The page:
participants in a number of antifeudal peasant movements in the late 16th century and first half of the 17th in France. The name was derived from their slogan, “At the ro-dents” (Aux croquants; “rodents” was the term used by the insurgents for the nobility, clergy, crown bureaucrats, and tax-farmers) and, perhaps, from the region of Crocq (the province of Marche), where the movement began in January 1592.
The uprisings were directed against the increase in tax burden and seignorial requisitions. In 1594—96 the Croquant movement embraced such provinces as Périgord, Quercy, Limousin, Saintonge, and Poitou. In some areas the urban poor gave support to the Croquants. The government succeeded in suppressing the movement by 1598; however, King Henry IV was forced to carry out a number of reforms: the direct tax was lowered and confiscation of the peasants’ stock for nonpayment of debts was prohibited.
A new wave of uprisings occurred in the 1620’s through 1640’s. Uprisings in Quercy in 1624 and the southwestern provinces in 1636–37 had the greatest sweep. Périgord, where peasants, with the help of the urban commoners, had seized the towns of Eymet, Sainte Foy, and Bergerac, became the center of the latter uprising. In 1643 a Croquant uprising again broke out in the south of France, with its center at Rouergue. The insurgents seized Villefranche. In the fall of that year the movement, suppressed in the south, spread to Angoumois, Poitou, and other western provinces; it was routed in 1645. The 17th-century uprisings of the Croquants, like other popular movements of this period, were a manifestation of antifeudal popular opposition to absolutism on the eve of the Fronde.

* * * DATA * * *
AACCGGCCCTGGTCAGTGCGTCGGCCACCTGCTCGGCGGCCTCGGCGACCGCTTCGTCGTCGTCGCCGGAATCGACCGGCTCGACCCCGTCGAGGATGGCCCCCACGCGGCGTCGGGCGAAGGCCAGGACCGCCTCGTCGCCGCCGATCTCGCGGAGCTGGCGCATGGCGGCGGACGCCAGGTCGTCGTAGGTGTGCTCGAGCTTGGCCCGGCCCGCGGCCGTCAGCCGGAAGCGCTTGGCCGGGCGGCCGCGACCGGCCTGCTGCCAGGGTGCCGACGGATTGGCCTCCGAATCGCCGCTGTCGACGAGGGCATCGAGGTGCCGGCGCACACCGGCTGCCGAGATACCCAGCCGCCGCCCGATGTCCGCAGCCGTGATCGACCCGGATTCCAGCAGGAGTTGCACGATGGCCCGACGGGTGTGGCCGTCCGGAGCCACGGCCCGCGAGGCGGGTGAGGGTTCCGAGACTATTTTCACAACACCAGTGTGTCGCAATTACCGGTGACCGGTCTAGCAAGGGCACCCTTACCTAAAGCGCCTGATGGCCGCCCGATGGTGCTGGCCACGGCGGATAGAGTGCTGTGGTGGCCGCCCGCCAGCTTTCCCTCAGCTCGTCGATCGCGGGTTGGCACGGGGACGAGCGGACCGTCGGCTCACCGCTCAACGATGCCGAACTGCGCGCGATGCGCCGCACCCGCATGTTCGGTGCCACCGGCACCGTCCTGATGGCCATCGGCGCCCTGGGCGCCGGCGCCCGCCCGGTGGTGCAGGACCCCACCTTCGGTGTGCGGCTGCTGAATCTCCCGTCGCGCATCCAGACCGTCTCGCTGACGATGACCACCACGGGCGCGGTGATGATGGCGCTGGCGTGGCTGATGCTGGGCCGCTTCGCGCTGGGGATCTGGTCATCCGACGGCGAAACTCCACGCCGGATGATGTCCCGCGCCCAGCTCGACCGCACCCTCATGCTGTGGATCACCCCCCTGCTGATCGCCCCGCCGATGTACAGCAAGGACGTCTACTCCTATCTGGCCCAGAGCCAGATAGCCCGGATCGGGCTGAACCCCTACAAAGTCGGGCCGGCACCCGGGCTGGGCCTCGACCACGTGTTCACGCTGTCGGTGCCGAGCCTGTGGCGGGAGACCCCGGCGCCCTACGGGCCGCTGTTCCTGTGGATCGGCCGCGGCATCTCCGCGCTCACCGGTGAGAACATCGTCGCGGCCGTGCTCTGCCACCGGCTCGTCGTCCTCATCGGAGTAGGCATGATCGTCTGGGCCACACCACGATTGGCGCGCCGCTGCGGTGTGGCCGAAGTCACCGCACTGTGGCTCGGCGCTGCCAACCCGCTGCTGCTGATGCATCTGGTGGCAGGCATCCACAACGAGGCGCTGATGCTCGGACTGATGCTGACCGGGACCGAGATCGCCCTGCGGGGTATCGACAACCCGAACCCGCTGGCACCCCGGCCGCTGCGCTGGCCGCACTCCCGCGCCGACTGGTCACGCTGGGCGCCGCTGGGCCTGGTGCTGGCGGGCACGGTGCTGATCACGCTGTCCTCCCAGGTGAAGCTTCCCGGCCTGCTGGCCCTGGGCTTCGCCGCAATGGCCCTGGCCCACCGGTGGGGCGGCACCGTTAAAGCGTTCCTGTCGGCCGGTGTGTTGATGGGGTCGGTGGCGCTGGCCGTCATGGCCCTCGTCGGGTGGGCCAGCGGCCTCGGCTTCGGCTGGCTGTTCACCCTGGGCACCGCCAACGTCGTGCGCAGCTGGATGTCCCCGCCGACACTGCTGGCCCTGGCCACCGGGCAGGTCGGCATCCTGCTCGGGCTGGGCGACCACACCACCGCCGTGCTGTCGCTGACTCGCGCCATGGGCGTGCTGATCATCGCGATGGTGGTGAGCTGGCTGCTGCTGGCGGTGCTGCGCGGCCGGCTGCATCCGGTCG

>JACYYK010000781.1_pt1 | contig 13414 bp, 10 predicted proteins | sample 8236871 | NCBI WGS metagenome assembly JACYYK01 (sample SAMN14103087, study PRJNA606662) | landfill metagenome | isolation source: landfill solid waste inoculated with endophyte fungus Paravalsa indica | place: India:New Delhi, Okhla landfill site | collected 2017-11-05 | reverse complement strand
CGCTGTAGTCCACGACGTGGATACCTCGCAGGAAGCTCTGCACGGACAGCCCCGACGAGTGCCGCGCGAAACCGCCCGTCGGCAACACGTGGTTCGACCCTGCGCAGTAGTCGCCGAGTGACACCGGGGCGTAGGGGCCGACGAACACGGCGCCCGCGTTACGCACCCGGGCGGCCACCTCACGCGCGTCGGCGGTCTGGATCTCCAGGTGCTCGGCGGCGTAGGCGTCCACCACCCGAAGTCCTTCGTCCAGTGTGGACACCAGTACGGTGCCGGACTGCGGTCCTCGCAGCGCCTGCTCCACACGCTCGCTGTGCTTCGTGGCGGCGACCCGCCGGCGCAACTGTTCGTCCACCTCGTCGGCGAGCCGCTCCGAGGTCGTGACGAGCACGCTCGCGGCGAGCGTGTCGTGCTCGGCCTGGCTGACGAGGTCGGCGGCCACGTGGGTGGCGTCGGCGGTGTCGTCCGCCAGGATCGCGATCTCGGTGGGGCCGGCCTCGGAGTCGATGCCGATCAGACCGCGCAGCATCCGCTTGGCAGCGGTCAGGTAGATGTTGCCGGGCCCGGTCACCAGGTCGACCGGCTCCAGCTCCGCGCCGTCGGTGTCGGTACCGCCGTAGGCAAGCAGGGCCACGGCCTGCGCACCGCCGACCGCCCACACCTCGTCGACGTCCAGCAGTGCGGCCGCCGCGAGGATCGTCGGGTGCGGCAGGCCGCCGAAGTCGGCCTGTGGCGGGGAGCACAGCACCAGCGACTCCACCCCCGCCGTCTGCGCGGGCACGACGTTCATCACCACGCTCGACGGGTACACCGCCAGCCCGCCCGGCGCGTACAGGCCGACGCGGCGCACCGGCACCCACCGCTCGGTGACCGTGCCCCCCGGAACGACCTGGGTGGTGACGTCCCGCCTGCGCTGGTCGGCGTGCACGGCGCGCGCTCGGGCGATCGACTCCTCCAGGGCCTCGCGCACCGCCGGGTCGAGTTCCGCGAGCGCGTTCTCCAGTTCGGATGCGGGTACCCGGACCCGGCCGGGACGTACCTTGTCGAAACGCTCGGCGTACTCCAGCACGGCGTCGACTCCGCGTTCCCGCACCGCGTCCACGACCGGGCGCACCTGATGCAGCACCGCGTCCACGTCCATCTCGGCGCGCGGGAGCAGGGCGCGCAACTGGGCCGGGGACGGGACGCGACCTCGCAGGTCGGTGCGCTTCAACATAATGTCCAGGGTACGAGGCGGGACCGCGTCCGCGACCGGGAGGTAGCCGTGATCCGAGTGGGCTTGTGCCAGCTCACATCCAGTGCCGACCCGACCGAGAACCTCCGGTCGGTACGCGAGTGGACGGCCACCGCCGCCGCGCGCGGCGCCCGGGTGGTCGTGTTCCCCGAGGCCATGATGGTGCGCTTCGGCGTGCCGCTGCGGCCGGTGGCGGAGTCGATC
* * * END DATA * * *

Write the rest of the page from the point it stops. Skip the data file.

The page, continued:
REFERENCESPorshnev, B. F. Narodnye vosstaniia vo Frantsii pered Frondoi (1623–1648). Moscow, 1948.
Lesokhina, E. I. “Dvizhenie krokanov (1592–1598 gg.).” In the collection Srednie veka, issue 6. Moscow, 1955.
E. I. LESOKHINA